Excerpt from ACLU document:
When one group disagrees with the message of another group, the First Amendment protects the right to counter-protest at the site of a protest. Police must ensure that the two opposing groups do not silence or harm each other. Police may do so by separating the opposing groups, but should allow them to be in the same general vicinity.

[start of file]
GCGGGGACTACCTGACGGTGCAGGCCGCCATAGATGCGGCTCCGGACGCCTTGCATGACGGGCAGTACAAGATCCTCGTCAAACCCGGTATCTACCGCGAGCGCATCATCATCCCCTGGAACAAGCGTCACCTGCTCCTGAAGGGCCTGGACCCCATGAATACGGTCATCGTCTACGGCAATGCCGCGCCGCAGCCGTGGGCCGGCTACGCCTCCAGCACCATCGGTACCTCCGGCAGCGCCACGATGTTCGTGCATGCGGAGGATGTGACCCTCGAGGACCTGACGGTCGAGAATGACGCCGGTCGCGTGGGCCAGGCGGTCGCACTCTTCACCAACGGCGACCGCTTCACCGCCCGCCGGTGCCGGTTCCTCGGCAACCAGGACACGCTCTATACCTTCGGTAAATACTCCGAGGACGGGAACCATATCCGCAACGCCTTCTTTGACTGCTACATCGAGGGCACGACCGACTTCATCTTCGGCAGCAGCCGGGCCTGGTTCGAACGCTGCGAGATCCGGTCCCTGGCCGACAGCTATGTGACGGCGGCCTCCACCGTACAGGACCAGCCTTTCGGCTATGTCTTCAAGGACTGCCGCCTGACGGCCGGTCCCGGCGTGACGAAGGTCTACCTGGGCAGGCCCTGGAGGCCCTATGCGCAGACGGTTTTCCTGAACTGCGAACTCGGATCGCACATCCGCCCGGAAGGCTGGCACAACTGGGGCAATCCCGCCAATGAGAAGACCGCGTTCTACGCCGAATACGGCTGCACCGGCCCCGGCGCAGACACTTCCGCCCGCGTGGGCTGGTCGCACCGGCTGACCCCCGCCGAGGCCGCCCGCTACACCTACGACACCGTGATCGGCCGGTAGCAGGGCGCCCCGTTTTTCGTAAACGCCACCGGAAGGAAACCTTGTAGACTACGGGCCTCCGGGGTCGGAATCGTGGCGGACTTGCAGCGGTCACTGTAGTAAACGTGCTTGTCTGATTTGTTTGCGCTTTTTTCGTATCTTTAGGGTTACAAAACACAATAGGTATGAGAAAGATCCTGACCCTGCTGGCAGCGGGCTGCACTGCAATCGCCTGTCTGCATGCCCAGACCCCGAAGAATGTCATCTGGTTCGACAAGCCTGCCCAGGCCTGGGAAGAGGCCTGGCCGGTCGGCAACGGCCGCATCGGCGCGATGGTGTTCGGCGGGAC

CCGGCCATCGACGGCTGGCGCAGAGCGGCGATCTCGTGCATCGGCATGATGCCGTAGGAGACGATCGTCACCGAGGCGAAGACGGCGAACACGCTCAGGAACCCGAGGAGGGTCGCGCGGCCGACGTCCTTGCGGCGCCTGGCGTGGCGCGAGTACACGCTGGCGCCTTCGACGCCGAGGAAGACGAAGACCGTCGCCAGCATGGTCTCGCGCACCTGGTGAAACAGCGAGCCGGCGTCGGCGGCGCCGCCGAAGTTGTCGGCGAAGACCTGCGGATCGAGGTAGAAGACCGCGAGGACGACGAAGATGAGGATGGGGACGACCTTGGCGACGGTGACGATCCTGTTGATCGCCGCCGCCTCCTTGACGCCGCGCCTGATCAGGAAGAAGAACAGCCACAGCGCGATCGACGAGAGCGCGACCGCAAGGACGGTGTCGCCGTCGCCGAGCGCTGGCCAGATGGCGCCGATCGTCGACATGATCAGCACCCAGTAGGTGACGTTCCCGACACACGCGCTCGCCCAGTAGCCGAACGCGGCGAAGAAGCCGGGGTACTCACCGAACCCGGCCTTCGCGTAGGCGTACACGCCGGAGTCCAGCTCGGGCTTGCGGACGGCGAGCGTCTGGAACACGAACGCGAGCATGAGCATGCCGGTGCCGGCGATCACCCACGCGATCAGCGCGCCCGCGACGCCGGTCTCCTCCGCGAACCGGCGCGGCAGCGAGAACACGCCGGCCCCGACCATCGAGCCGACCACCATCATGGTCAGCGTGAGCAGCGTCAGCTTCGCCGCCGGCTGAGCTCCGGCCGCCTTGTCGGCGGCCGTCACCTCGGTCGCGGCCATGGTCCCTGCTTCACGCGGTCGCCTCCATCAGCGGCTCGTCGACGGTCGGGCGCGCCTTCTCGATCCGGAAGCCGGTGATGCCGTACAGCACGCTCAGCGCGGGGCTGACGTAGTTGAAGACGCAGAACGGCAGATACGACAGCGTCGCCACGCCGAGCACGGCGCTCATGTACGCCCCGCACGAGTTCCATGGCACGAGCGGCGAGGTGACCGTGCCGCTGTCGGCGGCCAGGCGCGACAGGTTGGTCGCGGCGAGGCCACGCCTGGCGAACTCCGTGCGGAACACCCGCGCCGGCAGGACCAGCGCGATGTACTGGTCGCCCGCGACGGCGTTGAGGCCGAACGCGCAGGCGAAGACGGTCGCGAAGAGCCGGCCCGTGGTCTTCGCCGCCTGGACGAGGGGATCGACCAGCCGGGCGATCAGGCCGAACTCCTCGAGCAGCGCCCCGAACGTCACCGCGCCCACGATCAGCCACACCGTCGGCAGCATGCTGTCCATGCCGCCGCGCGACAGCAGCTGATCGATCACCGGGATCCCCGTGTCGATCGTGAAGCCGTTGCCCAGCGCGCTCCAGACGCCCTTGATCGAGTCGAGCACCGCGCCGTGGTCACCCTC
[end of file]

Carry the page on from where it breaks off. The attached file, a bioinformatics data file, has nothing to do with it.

The First Amendment also protects the right of an individual or small group to express a variety of additional messages to a large protest group at the site of the protest. For example, at a large parade in support of or opposition to a war, a candidate for public office might display campaign signs to the marchers, or a free speech organization might distribute “know your rights” leaflets to the marchers. Government has no legitimate interest in prohibiting multiple expressive activities that, without interfering with…
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